Grid can handle extreme events with planning — watchdog

Source: Rod Kuckro, E&E News reporter • Posted: Thursday, December 20, 2018

The accelerating loss of baseload electric generation, especially coal and nuclear, presents challenges to the electric power sector, the nation’s grid watchdog said in a report issued yesterday.

But the industry, grid operators and its regulators have the tools and experience needed to plan for high-impact events, said Jim Robb, CEO of the North American Electric Reliability Corp., which released its Generation Retirement Scenario yesterday.

The stress test of the bulk power system employed by NERC “is not meant to be a predictive forecast,” Robb said during a call with reporters. “It is really meant to identify risk.”

The NERC report looked at the adequacy of generation resources, fuel supply, high-voltage transmission and “the ability of the system to respond to extreme events such as another polar vortex-type event,” Robb said.

That 2014 event, which affected a majority of the Midwest and Northeast, tested the resilience of the nation’s bulk power system and exposed how extended periods of low temperatures can affect the ability of power plants to deliver when needed.

The polar vortex saw higher-than-expected forced outages at natural gas and coal plants, as well as higher-than-forecast demand from consumers.

The report comes as The Washington Post weather team on Monday reported that forecasters are tracking another possible polar vortex event by January for much of the U.S.

“Our accelerated scenario examines 10 assessment areas, finding that future planned generation capacity is sufficient in six of those areas for meeting peak demand,” said John Moura, NERC’s director of reliability assessment.

In the other four areas, new resources would be required to accommodate large-scale generation retirements contemplated in this stress test, he said.

That would include “electric and natural gas infrastructure, expedited build-out of new generation and increased use of demand-side resources,” Moura added.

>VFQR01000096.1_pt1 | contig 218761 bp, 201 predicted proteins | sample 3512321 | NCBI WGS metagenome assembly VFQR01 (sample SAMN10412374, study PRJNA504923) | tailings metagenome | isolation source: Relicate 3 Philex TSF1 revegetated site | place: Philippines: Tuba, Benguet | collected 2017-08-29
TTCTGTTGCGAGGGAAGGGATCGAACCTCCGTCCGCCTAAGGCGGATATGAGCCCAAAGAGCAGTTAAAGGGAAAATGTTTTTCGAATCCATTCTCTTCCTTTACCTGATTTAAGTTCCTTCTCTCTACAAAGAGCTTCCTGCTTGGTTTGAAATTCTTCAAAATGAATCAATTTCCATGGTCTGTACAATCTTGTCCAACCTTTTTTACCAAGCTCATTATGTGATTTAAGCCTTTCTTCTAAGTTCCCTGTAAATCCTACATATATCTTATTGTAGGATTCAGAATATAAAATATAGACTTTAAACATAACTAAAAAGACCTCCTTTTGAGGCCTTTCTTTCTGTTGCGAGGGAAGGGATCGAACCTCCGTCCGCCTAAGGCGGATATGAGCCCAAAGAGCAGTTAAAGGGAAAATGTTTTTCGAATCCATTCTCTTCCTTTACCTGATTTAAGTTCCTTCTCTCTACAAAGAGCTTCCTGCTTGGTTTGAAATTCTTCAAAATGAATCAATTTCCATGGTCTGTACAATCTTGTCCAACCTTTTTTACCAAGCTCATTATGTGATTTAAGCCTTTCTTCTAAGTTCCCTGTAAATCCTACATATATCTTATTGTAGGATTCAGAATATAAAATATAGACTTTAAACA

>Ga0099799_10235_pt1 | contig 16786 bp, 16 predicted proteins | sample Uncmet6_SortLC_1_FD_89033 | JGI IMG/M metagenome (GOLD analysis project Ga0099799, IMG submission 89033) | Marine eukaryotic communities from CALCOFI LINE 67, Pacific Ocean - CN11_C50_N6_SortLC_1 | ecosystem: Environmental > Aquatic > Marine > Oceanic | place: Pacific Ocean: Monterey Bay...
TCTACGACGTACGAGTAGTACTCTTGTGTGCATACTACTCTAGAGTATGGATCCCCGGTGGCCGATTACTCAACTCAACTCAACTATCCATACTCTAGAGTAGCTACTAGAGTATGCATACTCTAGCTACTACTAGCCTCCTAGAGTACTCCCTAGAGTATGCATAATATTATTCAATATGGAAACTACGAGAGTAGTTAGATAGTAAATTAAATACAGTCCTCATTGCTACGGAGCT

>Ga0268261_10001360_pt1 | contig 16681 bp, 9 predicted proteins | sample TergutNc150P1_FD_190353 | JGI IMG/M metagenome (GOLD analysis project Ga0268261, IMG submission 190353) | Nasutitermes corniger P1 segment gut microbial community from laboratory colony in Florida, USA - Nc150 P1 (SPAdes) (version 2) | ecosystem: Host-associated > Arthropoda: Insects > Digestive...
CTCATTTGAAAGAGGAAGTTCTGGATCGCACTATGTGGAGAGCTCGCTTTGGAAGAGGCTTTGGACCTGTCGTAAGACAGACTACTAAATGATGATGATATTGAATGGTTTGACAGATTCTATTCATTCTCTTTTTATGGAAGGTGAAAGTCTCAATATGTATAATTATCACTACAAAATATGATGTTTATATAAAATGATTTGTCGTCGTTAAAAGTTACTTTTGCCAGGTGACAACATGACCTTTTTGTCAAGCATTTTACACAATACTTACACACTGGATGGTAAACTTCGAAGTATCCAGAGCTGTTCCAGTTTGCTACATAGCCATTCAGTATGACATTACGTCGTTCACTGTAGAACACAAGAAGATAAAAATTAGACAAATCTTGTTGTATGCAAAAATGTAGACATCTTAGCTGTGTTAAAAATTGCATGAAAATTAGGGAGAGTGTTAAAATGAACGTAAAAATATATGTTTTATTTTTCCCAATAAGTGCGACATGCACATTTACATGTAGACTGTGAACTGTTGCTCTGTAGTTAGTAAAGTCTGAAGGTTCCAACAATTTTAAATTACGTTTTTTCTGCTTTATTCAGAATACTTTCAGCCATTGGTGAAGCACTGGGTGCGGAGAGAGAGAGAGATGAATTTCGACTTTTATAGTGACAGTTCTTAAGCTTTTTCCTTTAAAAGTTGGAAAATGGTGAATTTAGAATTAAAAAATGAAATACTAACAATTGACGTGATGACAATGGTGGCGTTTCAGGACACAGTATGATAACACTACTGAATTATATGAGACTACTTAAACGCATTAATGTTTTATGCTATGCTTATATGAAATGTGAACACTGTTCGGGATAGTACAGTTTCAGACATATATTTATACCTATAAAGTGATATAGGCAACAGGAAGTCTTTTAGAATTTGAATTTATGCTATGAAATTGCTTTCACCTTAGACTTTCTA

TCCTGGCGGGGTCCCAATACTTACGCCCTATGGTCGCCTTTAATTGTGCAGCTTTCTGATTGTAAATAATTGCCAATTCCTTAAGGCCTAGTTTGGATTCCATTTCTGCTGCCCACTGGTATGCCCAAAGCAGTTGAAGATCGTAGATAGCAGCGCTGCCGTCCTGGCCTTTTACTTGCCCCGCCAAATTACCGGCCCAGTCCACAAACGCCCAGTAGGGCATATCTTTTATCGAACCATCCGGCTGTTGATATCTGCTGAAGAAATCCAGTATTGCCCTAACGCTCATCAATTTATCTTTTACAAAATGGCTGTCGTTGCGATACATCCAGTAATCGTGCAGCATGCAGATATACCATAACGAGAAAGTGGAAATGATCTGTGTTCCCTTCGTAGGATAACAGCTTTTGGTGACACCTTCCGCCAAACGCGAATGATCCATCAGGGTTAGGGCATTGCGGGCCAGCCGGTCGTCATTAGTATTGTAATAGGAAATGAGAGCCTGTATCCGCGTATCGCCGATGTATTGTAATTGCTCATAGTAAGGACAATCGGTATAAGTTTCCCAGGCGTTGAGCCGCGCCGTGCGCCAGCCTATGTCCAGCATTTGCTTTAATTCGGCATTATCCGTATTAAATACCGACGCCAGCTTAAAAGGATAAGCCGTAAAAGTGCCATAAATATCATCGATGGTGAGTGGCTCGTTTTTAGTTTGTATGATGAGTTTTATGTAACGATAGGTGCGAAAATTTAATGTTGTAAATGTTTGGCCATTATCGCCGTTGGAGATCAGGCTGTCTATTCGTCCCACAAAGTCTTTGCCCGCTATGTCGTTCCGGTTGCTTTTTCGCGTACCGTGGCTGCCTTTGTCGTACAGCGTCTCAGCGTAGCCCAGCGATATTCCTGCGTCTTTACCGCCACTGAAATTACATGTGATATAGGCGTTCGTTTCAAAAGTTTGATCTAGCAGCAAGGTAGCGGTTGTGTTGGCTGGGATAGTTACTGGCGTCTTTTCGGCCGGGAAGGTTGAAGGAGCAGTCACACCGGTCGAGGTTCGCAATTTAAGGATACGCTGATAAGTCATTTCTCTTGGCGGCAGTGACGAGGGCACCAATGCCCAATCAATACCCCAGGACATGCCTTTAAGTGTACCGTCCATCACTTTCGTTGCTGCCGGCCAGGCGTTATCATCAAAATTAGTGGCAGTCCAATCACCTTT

NERC urged resource planners at the state level, as well as wholesale electricity market operators, to “use their full suite of tools to manage the pace of retirements and ensure replacement infrastructure can be developed and placed in service.”

“Again, ensuring reliability throughout a significant retirement transition will likely include construction of new transmission and fuel infrastructure,” the report said.

But NERC emphasized several times that its assessment “should not be interpreted to mean the [bulk power system] cannot be operated reliably given the change in the generation resource mix.”

Moreover, the bulk power system “has reliably undergone many changes and each potential change requires adaptation, education and continuous learning,” NERC said.

“Today’s report should be viewed in context,” said Jeff Dennis, general counsel for regulatory affairs at Advanced Energy Economy, a clean energy business group.

“As NERC itself states, the report looks at unlikely scenarios that go far beyond either announced or projected power plant retirements to determine at what point there might be some risk for reliability,” he said.

The report does not show “any imminent threat to the reliability of the bulk power system,” he said.

A natural gas trade group in a statement said the NERC report “relies on too many extremes to be enlightening about real-world grid reliability.”

Pat Jagtiani, executive vice president of the Natural Gas Supply Association, welcomed the report’s suggestion that regulators consider ways to expedite the construction of new natural gas pipelines and storage capacity.

“Certainly, there is nothing here that warrants or supports the use of out-of-market actions” to offer financial support to troubled coal and nuclear plants, Jagtiani said.

“We’re further concerned that in the polar vortex scenario, there is no recognition of recent market mechanisms that have been adopted and which have already proven to increase generator performance during extreme weather stresses on the grid,” she said.